By Victoria Gill
Science reporter, BBC News
Sub-populations of the mockingbirds remain on two small islands
A rare mockingbird could be reintroduced to the Galapagos Islands - with the help of some specimens collected by Charles Darwin.
A team of geneticists extracted DNA from two birds that the famous naturalist collected in 1835.
By comparing this to DNA from living sub-populations on two other islands, the scientists revealed genetic clues about how best to conserve the birds.
They report their findings in the Royal Society journal Biology Letters.
The researchers used two specimens that Darwin and Robert Fitzroy - the captain of HMS Beagle - collected from Floreana Island during their trip to the Galapagos more than 170 years ago.
The Floreana mockingbird (Mimus trifasciatus) became extinct on the island soon after this famous expedition, mainly because of the human impact on its delicate habitat.
Today only two small sub-populations survive on two tiny satellite islets - Champion and Gardner-by-Floreana.
Survival of species
The study was led by biologist Paquita Hoeck from the University of Zurich in Switzerland.
Karen James, a Natural History Museum of London researcher who was also involved in the work, said the Floreana mockingbird was one of the rarest birds in the world.
"It was also important for Darwin's realisation that organisms might evolve independently on islands," she told BBC News.
Darwin knew about evolution, but nothing about DNA
The Charles Darwin Foundation, which carries out conservation research in the Galapagos, is collaborating with Durrell Wildlife Conservation Trust, to reintroduce the birds to Floreana.
But for this reintroduction to be effective, Dr James said, a population would have to be restored that was "as close as possible to what existed before".
To find out what this population would look like, the scientists needed to study the Floreana birds.
"There are very few of these specimens," Dr James explained. "But the Natural History Museum has two of them and they just so happened to have been collected by Darwin and Fitzroy."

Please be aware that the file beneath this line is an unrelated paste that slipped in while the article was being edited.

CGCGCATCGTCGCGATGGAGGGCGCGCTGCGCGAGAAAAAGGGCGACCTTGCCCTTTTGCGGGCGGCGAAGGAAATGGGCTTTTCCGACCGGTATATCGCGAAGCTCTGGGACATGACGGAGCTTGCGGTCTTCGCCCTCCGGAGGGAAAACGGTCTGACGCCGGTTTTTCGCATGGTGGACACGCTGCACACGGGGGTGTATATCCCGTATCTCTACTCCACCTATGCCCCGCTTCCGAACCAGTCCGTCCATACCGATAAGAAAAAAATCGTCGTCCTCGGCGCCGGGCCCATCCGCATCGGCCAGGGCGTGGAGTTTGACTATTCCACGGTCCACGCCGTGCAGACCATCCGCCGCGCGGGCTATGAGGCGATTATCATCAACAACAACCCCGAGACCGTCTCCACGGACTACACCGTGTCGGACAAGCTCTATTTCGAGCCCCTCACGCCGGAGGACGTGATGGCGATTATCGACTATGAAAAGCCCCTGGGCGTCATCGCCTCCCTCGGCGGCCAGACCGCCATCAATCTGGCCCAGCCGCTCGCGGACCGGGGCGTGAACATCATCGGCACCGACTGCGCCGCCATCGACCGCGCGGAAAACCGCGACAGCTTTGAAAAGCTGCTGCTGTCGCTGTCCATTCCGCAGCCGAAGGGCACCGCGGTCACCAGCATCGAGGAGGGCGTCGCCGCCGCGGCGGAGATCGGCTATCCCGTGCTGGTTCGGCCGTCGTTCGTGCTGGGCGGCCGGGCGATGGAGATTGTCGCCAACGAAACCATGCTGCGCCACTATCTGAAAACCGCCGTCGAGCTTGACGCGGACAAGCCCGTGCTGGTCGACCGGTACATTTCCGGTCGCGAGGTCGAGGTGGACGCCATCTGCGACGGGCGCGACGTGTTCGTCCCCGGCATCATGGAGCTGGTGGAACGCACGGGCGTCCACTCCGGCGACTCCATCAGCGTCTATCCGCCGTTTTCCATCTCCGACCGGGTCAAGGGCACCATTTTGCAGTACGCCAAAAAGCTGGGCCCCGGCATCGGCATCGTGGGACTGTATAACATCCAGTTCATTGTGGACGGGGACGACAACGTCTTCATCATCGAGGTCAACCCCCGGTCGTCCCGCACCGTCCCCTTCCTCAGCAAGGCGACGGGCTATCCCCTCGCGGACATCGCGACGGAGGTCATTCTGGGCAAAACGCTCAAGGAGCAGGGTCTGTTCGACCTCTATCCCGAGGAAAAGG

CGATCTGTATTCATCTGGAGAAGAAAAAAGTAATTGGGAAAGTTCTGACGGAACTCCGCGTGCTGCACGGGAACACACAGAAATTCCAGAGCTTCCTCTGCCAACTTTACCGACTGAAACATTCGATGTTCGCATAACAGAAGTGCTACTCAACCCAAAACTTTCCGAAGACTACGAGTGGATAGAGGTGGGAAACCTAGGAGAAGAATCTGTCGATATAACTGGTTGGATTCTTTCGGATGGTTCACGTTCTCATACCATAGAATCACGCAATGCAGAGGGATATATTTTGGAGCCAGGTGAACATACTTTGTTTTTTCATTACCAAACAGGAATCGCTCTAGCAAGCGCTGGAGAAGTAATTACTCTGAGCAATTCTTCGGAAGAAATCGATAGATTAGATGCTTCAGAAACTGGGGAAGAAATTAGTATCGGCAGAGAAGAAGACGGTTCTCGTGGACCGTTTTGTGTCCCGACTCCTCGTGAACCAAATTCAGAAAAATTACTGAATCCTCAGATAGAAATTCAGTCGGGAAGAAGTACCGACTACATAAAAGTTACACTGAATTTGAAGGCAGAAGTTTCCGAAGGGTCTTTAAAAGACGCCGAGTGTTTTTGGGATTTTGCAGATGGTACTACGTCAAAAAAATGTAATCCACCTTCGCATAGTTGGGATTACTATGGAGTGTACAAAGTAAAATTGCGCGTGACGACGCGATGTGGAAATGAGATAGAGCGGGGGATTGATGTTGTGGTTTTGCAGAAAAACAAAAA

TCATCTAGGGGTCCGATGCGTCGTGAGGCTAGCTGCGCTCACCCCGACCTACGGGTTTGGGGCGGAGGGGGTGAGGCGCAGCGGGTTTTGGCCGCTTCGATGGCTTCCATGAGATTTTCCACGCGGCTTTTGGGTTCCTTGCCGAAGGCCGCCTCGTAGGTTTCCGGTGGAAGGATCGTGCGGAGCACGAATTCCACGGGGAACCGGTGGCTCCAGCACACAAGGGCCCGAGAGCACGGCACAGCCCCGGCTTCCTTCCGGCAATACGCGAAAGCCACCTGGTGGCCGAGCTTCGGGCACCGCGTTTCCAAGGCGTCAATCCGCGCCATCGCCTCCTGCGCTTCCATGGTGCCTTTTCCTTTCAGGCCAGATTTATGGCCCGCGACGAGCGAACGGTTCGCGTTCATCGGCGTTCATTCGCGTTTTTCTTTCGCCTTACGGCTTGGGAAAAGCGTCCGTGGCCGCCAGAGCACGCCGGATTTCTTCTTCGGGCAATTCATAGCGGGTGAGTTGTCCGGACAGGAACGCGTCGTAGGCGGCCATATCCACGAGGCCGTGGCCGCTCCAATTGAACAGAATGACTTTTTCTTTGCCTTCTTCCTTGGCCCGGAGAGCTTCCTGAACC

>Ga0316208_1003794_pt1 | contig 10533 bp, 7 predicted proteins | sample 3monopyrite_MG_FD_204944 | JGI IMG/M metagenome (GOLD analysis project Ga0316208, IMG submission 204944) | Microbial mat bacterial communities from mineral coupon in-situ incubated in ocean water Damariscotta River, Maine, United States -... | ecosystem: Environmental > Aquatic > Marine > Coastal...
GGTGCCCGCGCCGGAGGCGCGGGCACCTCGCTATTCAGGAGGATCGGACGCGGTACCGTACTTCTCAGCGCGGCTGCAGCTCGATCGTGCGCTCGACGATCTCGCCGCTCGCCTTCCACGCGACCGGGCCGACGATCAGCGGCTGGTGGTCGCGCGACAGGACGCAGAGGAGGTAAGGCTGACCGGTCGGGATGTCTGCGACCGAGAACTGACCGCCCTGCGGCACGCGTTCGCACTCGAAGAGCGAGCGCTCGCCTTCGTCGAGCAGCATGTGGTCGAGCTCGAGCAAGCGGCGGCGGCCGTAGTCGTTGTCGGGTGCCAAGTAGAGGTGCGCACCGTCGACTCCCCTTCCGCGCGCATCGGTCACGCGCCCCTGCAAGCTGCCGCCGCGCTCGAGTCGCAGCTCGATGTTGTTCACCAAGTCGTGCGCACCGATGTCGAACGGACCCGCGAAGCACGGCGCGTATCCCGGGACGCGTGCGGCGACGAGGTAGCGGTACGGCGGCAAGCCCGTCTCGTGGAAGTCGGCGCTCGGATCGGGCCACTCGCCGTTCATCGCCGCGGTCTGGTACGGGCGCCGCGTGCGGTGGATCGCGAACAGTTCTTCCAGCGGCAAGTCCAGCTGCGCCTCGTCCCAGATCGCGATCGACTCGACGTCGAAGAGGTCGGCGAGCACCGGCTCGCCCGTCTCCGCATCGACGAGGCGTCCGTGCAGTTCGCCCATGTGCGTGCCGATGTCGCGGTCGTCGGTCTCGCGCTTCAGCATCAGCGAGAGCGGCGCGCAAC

Dr James and her colleagues were given the opportunity to take tiny samples from the toe pads of each historic specimen, from which to extract DNA.
The team found "genetic signals" in each of the two surviving species that were also present in Darwin's samples.
This revealed that the two sub-populations split from each other very recently. This split, the researchers said, was likely caused by the Floreana mockingbird becoming extinct.
Its extinction would have severed a "bridge" between the two populations - meaning that it was no longer possible for them to interbreed.
Even though they have evolved independently and become inbred, this study showed that the tiny sub-populations have retained much of the important "genetic variation" once found in the mockingbirds on Floreana.
This is good news for the survival of the species.
It has led the researchers to conclude that future conservation plans should focus on protecting "the two satellite populations in situ and establishing a single third population on Floreana".
This reintroduction could use birds from both islands, the researchers said, "to maximize genetic diversity".
Dr James said the project highlighted the importance of historic specimens.
"Though Darwin knew nothing of DNA, the specimens he and Fitzroy collected have, after 170 years of safe-keeping in collections, yielded genetic clues to suggest a path for conservation of this critically endangered and historically important species," she said.